Israel tightening cyber exports after scandals

Israel is tightening its guidelines for cyber exports following a number of incidents linked to the Israeli spyware company NSO Group.

Israel’s Defense Ministry announced on Monday that any country purchasing Israeli cyber technology going forward will have to sign a declaration saying they will utilize the products “for the investigation and prevention of terrorist acts and serious crimes only,” according to The Associated Press.

The declaration also warns that countries that breach the agreement could be sanctioned, “including limiting the cyber system and/or disconnecting it,” according to the AP.

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The announcement from the Israeli Defense Ministry comes days after a report last week revealed that the phones of at least nine State Department employees had reportedly been hacked through the use of spyware from NSO.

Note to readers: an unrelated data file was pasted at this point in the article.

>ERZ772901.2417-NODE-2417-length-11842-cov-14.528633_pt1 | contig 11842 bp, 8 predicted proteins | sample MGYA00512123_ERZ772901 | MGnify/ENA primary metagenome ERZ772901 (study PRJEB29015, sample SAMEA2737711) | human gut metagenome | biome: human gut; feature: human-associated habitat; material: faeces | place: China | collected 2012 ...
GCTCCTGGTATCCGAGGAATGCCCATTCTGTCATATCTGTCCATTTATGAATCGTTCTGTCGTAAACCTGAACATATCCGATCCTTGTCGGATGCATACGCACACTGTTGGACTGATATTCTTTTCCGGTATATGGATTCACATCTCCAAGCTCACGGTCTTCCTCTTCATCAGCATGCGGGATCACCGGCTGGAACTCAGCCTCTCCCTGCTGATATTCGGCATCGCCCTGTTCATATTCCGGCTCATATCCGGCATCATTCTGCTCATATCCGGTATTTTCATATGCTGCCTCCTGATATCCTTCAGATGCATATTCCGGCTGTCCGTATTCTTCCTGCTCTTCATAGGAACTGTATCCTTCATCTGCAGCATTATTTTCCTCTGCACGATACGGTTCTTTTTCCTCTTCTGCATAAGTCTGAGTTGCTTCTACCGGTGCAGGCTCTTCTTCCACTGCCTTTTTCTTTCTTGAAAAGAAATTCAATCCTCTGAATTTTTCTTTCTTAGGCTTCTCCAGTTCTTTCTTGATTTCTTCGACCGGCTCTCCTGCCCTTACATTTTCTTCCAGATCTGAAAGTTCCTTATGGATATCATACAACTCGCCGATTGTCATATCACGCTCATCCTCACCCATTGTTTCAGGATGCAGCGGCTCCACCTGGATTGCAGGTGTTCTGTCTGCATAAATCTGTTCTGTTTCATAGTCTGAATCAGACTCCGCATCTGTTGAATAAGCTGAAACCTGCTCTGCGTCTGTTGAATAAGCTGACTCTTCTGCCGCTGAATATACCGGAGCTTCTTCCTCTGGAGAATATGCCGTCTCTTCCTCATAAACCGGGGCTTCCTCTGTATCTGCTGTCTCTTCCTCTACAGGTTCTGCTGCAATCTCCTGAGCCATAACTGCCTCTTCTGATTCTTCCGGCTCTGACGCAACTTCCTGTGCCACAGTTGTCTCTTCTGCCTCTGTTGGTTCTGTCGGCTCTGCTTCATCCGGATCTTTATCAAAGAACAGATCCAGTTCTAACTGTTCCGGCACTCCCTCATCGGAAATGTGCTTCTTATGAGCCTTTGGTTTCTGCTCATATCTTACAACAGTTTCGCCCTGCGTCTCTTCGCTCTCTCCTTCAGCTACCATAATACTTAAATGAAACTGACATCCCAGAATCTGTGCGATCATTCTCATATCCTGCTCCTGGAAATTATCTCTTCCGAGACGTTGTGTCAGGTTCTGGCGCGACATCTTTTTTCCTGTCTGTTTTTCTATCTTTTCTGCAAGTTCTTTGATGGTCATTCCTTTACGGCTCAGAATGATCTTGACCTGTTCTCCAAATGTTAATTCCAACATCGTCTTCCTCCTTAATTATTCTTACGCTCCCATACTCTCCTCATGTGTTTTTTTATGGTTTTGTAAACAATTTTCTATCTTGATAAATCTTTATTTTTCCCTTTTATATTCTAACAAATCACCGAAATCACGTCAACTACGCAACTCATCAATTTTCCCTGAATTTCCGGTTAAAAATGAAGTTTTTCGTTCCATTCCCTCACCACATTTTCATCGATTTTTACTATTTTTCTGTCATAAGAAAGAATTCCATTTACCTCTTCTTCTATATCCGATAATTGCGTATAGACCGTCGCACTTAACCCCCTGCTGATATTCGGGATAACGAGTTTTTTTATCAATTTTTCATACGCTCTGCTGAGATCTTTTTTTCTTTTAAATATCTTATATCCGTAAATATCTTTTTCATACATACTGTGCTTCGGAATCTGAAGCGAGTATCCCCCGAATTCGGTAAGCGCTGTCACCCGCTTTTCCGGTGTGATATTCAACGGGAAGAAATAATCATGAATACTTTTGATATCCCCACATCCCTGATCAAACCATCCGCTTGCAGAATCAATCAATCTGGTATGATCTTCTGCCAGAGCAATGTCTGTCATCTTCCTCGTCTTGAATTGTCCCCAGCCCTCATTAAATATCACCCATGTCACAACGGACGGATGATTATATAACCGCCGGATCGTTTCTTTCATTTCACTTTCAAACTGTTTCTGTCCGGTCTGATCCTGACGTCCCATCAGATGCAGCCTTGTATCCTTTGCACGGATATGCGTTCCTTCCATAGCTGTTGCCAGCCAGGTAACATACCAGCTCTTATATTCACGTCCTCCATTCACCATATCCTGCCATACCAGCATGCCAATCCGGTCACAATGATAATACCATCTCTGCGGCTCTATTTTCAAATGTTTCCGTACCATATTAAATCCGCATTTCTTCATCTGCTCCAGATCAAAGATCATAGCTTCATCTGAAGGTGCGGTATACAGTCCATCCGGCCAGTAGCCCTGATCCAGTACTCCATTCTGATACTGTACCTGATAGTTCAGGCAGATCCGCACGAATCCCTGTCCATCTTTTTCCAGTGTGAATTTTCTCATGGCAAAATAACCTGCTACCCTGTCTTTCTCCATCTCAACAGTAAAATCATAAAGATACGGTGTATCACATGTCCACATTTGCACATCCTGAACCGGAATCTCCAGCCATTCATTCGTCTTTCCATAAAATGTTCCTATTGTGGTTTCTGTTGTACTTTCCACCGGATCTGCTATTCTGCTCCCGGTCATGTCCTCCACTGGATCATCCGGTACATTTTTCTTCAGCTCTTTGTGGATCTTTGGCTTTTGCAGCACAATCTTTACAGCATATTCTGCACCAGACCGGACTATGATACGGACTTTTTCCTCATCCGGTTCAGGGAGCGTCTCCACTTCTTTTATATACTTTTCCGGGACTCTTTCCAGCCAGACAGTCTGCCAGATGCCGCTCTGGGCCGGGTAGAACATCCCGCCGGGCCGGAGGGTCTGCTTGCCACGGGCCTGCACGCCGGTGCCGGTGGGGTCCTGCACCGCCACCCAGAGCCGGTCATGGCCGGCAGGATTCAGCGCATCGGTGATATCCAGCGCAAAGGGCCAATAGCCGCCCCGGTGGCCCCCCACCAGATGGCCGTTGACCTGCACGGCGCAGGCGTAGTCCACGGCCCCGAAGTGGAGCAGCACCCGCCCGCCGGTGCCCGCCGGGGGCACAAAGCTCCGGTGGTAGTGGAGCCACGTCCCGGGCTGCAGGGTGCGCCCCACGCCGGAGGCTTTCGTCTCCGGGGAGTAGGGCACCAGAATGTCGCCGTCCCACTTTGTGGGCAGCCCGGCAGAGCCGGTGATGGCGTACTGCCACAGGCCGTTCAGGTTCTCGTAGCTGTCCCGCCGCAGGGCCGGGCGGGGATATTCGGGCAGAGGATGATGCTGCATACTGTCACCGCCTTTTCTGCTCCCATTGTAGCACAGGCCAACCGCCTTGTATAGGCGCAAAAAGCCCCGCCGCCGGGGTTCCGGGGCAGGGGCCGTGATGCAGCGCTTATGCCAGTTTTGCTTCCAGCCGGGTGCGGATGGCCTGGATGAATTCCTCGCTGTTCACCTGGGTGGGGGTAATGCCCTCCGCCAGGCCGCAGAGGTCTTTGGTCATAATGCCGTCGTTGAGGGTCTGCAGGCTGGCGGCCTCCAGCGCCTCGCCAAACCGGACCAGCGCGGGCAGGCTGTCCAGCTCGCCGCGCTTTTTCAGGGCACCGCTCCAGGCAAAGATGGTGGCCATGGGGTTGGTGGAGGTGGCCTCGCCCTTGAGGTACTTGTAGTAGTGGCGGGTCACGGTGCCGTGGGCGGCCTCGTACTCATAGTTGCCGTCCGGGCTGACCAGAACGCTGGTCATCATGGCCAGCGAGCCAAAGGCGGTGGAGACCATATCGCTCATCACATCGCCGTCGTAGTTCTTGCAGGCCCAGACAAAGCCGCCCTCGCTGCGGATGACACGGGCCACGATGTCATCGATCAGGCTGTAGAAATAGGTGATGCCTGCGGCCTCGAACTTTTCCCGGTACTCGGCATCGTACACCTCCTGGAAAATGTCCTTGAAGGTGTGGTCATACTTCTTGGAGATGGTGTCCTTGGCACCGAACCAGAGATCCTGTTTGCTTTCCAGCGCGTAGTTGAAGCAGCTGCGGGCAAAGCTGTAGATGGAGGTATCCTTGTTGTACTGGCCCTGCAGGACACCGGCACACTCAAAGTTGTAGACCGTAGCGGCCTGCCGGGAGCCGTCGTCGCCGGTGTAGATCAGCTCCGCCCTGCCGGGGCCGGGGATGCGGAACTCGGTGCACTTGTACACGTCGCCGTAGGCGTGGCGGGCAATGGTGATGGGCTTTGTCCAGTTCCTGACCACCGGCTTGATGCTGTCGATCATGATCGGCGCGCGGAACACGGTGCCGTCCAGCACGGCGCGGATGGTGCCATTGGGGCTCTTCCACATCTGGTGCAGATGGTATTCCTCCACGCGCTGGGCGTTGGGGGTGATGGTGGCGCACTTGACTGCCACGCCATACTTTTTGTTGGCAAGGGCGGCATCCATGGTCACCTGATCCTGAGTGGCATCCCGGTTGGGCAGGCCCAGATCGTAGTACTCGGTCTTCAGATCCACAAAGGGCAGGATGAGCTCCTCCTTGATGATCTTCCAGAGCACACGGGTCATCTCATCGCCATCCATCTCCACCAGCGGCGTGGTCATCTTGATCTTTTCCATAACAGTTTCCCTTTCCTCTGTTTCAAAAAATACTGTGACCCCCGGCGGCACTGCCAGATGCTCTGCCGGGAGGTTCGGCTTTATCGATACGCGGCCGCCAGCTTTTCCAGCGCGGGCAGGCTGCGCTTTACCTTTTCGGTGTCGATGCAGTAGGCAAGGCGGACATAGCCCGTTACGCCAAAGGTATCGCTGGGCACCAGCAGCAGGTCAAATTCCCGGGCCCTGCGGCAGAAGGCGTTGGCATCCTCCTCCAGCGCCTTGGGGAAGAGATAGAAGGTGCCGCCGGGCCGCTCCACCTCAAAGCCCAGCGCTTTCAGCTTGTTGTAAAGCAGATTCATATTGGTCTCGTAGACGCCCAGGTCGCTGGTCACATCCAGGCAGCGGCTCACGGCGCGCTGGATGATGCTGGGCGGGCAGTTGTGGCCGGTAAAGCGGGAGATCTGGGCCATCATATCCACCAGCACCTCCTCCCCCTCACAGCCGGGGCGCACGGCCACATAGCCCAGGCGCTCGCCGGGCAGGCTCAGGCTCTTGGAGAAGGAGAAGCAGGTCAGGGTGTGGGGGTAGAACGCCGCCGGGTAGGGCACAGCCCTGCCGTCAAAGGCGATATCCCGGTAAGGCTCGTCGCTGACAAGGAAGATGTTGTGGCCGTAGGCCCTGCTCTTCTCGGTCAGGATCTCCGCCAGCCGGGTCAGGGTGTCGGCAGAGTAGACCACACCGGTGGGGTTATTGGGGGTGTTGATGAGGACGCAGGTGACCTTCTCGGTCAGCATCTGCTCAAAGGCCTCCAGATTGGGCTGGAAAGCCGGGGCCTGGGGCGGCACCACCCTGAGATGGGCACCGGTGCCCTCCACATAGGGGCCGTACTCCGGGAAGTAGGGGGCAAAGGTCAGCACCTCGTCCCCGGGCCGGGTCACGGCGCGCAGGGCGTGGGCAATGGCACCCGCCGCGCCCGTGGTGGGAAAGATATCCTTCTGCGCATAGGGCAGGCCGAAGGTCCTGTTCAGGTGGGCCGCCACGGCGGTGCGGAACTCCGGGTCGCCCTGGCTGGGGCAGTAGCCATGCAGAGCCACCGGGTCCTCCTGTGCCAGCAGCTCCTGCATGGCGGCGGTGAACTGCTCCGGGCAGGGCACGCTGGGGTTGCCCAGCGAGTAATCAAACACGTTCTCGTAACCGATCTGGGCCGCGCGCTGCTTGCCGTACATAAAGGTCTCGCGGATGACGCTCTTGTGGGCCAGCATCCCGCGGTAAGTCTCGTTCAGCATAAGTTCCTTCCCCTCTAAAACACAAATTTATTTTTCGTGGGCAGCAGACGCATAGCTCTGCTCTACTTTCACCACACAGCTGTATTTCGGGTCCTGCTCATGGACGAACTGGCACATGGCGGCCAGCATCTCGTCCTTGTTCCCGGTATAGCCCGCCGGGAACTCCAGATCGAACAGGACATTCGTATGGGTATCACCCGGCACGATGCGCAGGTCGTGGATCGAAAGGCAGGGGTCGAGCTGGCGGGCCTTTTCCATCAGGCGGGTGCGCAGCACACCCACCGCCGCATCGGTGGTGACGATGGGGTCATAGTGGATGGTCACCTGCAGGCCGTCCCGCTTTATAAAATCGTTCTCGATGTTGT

The hack focused on individuals who were based in Uganda or were working on matters involving Uganda. The incident marked the first known time that NSO’s Pegasus spyware was used in acts against people involved with the U.S. government, according to the AP.

Monday’s announcement from the Israeli Defense Ministry did not mention NSO Group, the AP noted.

NSO has come under increasing scrutiny in the U.S.

The U.S. Commerce Department added the company to its “entity list” in November, effectively blacklisting it in the country. The group was accused of creating spyware programs and selling them to foreign governments that used the technology for surveillance of dissidents, journalists, academics and others.

Apple filed a lawsuit against NSO last month for allegedly targeting and surveilling Apple users. The tech giant asked that the Israeli company be permanently banned from using Apple software, services or devices, which could significantly weaken the effectiveness of the Pegasus spyware product.